Biogas Technology Limited

Low Pressure Separation Membrane: Purification Of Landfill Gas


Summary: The paper is presenting preliminary results of the on-site trial of the gas purification pilot plant based on membrane separation technology, operating at relatively low pressure- This trial is an initial phase of a bigger project aiming at production of clean and high calorific value gas that could be used as a substitute of fossil fuel. e.g. for powering vehicles. The objectives of the tests are to fmd the optimum operating parameters and to prove the environmental impact and economic viability of this technology in comparison with other biogas utilisation options. Results of this project will determine the decision about further developments. The gas pre-treatment train has been extensively tested and proved adequate design. The membrane efficiency results and the economic model will be presented at the conference and will be available on request.

Membrane separation technology for landfill gas upgrade has been employed on various sites across the world with considerable success. Separated methane at concentration 90% by volume with a methane recovery of 80% gives renewable replacement for diesel or petrol fuel for road vehicle or landfill site equipment use. Carbon dioxide, if compliant with relevant standards, can be also used for commercial purposes. The advantage of the process being developed by Biogas Technology is that the membranes work under relatively lower pressures than in other installations.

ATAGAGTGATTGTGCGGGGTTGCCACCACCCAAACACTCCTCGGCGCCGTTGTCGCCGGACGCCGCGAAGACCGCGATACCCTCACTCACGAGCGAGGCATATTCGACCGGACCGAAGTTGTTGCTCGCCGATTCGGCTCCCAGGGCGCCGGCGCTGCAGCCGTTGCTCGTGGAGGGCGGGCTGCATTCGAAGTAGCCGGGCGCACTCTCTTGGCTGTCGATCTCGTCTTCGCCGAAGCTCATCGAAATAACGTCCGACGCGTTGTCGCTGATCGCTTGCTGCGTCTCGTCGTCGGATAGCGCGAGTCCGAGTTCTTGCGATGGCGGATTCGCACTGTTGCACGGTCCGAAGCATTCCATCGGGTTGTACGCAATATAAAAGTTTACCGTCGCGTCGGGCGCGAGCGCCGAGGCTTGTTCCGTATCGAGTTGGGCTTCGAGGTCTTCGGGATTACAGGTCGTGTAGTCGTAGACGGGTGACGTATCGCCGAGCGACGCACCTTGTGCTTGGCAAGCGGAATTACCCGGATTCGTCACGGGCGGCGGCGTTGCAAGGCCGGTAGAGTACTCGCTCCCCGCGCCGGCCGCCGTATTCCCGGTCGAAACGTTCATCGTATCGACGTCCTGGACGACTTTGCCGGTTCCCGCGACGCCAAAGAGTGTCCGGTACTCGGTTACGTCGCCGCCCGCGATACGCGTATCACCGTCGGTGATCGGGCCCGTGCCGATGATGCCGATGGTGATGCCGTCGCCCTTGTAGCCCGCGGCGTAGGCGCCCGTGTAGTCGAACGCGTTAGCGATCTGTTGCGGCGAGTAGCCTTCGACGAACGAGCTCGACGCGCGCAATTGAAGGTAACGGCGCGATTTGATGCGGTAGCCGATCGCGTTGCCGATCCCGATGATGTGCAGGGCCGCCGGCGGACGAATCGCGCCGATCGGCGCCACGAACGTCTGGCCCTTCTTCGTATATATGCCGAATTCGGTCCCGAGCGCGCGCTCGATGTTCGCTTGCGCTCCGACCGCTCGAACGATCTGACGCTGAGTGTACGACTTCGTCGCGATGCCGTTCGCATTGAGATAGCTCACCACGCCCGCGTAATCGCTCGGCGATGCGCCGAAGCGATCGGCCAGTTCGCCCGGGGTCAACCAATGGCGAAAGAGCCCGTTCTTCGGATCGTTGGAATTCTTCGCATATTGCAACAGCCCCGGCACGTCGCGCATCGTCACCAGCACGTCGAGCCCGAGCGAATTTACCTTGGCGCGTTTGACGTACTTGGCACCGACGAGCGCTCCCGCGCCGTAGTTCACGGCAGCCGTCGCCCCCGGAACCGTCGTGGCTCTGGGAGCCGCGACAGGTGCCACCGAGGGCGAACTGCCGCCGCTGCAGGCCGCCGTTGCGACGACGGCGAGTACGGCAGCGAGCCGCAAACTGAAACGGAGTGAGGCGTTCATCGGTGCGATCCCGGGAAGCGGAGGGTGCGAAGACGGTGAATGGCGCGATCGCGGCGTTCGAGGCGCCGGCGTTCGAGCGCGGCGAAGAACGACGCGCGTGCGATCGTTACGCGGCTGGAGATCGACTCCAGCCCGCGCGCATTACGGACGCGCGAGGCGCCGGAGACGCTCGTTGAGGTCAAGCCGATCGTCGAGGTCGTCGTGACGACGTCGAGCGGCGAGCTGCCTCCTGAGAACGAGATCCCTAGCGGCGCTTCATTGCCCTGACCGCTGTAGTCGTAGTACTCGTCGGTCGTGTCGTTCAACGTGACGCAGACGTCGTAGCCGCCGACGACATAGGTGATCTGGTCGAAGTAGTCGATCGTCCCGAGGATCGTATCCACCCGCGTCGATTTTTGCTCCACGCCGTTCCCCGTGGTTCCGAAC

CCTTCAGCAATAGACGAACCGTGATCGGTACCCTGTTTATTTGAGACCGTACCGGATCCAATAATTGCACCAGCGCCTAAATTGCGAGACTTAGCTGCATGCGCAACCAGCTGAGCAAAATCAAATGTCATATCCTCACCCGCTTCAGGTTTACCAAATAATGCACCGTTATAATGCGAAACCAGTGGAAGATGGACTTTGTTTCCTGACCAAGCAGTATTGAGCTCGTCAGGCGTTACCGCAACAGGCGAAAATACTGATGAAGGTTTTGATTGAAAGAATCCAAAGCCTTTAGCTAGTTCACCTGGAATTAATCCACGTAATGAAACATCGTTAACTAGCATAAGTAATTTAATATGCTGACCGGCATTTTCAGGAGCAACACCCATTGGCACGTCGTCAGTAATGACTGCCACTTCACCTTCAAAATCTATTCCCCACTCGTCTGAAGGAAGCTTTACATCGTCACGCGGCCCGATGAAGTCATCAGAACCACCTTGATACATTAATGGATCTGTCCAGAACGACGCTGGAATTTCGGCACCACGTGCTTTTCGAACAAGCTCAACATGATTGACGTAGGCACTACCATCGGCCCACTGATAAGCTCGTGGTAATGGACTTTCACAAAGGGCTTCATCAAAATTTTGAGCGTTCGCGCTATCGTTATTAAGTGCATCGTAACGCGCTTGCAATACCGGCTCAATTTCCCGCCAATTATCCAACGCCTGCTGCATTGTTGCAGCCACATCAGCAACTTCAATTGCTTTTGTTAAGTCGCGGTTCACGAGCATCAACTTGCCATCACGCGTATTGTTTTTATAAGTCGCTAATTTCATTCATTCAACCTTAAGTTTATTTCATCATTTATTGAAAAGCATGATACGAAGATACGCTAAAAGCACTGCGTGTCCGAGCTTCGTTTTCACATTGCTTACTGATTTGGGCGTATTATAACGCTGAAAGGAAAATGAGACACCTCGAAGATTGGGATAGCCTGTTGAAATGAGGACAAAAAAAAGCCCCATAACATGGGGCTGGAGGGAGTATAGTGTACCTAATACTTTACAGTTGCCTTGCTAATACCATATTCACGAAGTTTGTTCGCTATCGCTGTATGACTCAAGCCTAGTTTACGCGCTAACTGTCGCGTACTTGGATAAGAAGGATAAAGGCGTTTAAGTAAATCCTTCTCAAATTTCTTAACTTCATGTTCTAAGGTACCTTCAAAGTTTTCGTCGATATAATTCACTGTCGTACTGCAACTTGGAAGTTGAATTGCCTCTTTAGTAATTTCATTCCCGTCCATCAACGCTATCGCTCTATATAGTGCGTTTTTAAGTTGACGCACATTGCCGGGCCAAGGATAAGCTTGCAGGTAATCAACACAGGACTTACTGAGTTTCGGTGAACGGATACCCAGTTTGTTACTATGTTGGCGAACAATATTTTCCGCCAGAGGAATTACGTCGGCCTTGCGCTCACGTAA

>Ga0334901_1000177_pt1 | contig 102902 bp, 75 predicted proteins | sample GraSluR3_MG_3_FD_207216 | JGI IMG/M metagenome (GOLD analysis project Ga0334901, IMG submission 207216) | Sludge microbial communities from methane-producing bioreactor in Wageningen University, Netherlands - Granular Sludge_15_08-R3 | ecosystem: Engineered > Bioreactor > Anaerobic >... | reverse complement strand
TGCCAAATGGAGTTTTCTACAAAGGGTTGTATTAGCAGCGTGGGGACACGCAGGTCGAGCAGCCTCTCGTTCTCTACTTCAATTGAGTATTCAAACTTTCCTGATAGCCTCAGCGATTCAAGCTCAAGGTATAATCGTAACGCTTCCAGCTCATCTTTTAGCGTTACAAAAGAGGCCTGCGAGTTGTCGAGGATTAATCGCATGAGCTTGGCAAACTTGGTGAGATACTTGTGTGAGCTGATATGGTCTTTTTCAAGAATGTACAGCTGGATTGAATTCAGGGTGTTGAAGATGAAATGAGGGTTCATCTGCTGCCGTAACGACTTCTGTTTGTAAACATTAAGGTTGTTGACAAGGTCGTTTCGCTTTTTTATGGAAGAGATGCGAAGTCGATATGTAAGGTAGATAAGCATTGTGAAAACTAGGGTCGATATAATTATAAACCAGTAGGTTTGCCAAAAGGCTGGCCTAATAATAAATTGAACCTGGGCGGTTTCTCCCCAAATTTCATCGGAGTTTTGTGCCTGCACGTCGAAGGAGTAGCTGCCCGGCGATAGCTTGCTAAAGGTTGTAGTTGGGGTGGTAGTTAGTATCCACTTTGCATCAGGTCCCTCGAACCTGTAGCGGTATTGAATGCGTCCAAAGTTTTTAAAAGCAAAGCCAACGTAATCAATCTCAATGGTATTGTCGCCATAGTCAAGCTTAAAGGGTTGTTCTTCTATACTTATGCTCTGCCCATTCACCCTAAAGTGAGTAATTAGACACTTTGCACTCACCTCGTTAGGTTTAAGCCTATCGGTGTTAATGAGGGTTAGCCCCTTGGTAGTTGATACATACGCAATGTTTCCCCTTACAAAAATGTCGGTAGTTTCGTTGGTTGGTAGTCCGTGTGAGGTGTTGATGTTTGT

The research undertaken by Biogas Technology is divided by several stages:

  • Gas pre-treatment
  • Efficient utilisation of the Membrane Technology, linked later to storage and dispensing treated landfill gas
  • Refinement requirements and use of by-product of the membrane process (carbon dioxide)
  • Outset for manufacturing facility to mass produce the membrane modules in the U.K. for world export of the finished product.

A pilot plant was built specifically for the purpose of this research. The plant should achieve by design 90% concentration of methane on the product outlet and 80% methane recovery.

This project is included in the framework of the U.K. renewable obligation that planned 10.4% of electricity total sales from renewable sources in 2010.

The paper is presenting preliminary results of the on-site trial of the gas purification pilot plant, based on membrane separation technology. This is the first and second stage of the research and the follow up of the project will be based on its results.

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